Saturday, April 30, 2011

Student Instructional Hours

The Chicago school year is 174 days with 5.75 hours per day, for a (rounded) total of 1001 instructional hours per year.  The New York City school year is 186 days with 6.83 hours per day, for a (rounded) total of 1271 instructional hours per year.

The cumulative difference is striking, and is graphically depicted below (click to enlarge).  By the time a New York City student has graduated, while being in school for 12 years, they have effectively been educated for 16.51 Chicago school-years.  Prima facie, a remarkable disparity.  


  1. I was talking with some teachers about a similar issue yesterday. Four teachers from four different Chicago schools had different amounts of classroom time. However they all had similar curricula. The result was that the teacher with the most classroom time finished the entire curriculum and had extra time which he filled with fun activities and said he could teach the same material slower or take more days off during the year for non-curriculum stuff. The teacher with the least classroom time said he had to cut out the least important material and cut down on fun days. Cutting out the least productive days for schools with less time and adding less productive days for schools with more time might suggest that actual learning benefits are less stark that the picture above.
    However, if New York just has a longer curriculum and can stay equally productive over time then you would expect amount learned to look like the graph above.
    I would expect classroom time might exhibit some diminishing returns to number of days in school but I would assume someone has looked at this.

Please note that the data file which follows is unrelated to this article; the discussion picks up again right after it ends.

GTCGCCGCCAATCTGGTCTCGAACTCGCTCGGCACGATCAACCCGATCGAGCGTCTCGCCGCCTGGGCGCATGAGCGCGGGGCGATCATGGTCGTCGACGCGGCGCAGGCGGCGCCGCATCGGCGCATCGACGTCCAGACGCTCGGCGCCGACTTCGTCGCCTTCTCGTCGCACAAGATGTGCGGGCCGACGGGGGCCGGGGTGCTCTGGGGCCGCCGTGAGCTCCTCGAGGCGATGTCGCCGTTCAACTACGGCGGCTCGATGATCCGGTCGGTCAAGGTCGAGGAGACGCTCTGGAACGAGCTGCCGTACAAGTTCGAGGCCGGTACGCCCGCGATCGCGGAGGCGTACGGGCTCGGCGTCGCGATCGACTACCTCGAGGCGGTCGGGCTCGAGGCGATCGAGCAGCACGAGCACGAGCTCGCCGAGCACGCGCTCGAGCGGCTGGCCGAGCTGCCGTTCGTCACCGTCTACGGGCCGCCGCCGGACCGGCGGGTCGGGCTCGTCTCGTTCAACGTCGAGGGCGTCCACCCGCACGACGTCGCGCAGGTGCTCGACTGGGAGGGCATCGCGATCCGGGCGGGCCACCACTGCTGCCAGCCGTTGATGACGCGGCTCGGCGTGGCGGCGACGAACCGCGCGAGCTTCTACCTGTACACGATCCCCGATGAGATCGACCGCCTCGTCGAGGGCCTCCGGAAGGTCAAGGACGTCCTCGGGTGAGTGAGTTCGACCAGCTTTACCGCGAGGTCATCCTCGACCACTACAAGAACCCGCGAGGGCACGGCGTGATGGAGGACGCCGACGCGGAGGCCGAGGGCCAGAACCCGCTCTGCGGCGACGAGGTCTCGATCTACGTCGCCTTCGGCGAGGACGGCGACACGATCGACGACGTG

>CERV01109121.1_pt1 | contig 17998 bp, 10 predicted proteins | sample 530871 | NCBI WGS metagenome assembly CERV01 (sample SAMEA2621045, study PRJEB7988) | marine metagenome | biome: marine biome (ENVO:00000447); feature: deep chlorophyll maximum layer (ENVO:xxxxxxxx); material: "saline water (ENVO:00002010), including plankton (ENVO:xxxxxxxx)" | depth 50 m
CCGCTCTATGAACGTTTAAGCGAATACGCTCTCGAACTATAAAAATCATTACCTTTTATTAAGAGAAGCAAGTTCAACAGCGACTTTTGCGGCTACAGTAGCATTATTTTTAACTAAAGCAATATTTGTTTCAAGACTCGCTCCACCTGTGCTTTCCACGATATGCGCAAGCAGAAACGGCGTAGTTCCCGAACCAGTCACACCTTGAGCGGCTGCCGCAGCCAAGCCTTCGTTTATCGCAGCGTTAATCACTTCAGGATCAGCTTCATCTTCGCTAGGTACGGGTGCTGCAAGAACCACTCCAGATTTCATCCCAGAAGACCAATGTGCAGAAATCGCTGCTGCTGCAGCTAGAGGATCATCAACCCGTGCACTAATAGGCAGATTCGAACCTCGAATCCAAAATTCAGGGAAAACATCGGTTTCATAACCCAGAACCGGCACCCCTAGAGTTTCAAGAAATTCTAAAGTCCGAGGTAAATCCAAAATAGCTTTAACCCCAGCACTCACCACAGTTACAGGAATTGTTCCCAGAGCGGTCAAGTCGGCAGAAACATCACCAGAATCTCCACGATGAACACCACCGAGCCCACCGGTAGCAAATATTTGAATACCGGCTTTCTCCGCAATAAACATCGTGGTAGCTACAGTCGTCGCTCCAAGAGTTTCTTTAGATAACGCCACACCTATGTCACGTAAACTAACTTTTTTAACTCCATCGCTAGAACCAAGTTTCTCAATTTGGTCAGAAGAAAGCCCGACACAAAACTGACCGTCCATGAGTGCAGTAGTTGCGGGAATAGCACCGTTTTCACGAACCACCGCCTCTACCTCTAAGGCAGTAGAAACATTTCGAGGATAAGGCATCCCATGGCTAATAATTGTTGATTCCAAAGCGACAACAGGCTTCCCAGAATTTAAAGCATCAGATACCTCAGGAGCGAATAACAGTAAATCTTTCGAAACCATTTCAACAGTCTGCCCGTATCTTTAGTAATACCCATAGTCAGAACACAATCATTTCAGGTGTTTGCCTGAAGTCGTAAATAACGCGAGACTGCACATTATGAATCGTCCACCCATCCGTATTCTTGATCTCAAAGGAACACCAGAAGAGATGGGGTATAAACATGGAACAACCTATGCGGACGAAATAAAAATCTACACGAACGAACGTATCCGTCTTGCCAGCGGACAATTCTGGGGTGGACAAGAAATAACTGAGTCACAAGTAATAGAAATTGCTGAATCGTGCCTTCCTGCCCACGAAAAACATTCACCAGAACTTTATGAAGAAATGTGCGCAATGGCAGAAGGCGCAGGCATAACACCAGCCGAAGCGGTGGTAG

2. I agree that this is incomplete evidence, and your point is good--I imagine test scores of Chicago seniors (including dropouts) wouldn't be four-and-a-half-years worse.

    Of course, having "fun time" or "slower learning" may cause lower dropout rates--it's not clear that teachers actually know what's important, and I could believe that the "unimportant" fun stuff actually decreases dropout rates. Similarly, there may be increasing returns to scale because the initial cost of startup for every class (settling down) is amortized over longer periods, just as fixed costs for firms are amortized by larger production runs. (This is just to say that the direction of bias is unclear).

    The impact on crime might be interesting, however. An extra hour-and-change to be mal-socialized and commit crimes outside of school might be significant over a lifetime. (As compared to a slightly more structured mal-socialization). I also imagine that not all that extra time is spent learning.

    All that said, the simple difference was truly astounding to me...four and a half years of "education."